Is there a political cost to being politically correct?
Is there such a thing as being too politically correct? And is even asking that question enough to elicit raised eyebrows and accusations of racism, sexism or other forms of discrimination?
Ujjal Dosanjh, the former premier of British Columbia and a former federal cabinet minister, set out to tackle those issues in an article penned for the National Post last week entitled “By silencing white men, Canada can’t have an honest debate about equality, race and culture.”
Suffice it to say, it got people talking.
Dosanjh joined the West Block’s Tom Clark this weekend to discuss his article and where we go from here.
“I think one of the problems is that on issues of language, race, culture, ethnicity, religion, white politicians in power particularly, silence themselves for fear of rebuke from guys like me,” said Dosanjh, who is of Indian background.
“And the issue of political correctness comes up, you know, with all of my friends, no matter what colour or ethnicity they’re from. Be they Chinese, be they Indians, be they brown, be they white, be they black, and all of us talk about it in our private lives, but nobody really wants to speak about it because of what happens. You are ridiculed and you get a lot of abuse.”
Dosanjh said the main trigger for his article was comments made by Prime Minister Justin Trudeau, in which he stated that Canada had no core identity – only shared values. Dosanjh said he believes Canada does indeed have a central identity that should be talked about and defended. He explained that many people seemed to misinterpret the point of his article, believing that he was advocating for white men to have more influence.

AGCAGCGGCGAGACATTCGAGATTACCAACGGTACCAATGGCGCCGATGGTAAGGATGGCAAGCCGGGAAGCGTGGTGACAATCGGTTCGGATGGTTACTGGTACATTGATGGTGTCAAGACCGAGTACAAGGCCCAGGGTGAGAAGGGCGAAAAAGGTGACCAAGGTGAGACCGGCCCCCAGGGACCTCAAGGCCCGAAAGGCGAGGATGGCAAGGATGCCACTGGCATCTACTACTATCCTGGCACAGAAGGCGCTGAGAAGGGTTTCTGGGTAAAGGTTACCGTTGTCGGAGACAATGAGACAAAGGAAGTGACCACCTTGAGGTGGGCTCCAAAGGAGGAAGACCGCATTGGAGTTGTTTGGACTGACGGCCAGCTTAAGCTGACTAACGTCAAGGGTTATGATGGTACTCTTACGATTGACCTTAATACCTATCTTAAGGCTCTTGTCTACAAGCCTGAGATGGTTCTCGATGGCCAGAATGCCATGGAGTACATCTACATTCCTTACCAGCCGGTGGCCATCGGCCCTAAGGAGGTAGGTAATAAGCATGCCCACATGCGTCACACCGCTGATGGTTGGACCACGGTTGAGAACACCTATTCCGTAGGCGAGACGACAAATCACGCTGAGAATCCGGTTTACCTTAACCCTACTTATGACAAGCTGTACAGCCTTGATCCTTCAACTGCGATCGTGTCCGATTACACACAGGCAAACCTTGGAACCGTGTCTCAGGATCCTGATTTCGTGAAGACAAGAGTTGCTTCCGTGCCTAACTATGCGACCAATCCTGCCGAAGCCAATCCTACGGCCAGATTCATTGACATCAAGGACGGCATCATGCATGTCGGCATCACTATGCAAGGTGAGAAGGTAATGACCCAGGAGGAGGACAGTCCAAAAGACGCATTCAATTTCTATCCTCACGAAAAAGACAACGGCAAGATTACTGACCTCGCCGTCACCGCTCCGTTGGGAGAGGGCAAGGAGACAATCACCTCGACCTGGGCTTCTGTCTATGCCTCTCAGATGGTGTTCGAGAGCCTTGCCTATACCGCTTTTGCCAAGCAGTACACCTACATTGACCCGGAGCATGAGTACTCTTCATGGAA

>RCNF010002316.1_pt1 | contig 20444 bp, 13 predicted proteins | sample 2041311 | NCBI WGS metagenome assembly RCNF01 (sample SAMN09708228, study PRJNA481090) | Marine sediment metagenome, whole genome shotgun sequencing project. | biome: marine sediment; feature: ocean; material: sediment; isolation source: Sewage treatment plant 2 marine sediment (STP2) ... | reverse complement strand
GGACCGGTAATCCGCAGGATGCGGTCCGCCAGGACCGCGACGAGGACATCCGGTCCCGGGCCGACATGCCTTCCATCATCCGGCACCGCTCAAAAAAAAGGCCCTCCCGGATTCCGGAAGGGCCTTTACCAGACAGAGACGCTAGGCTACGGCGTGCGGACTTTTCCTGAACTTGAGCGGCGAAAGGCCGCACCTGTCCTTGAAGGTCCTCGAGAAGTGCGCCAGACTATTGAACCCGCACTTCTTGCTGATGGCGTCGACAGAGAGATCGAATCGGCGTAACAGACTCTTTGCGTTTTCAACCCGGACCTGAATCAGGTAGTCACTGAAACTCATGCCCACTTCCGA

“They don’t need more power. They just need to freely express themselves on issues they don’t express themselves on, like language, race, ethnicity, culture or religion … that’s the problem with this concept of multi-culturalism that we misunderstand. If it is to work, it is about everyone having a conversation, and everyone being included. All of us have ethnicities and cultures.”
Asked if the kind of open dialogue he is advocating could give rise to more bigotry of the kind seen in Donald Trump’s presidential campaign, Dosanjh said there’s a difference between open dialogue and outright racism.
“Trump is an idiot,” he said. “No, not that kind (of rhetoric). The problem is when we don’t have an ongoing conversation, where some people feel that they need to censor themselves, then you give rise to the Trumps of the world. and they gain credibility and that’s very dangerous for the country and society.”
Watch the full interview above.
© 2016 Shaw Media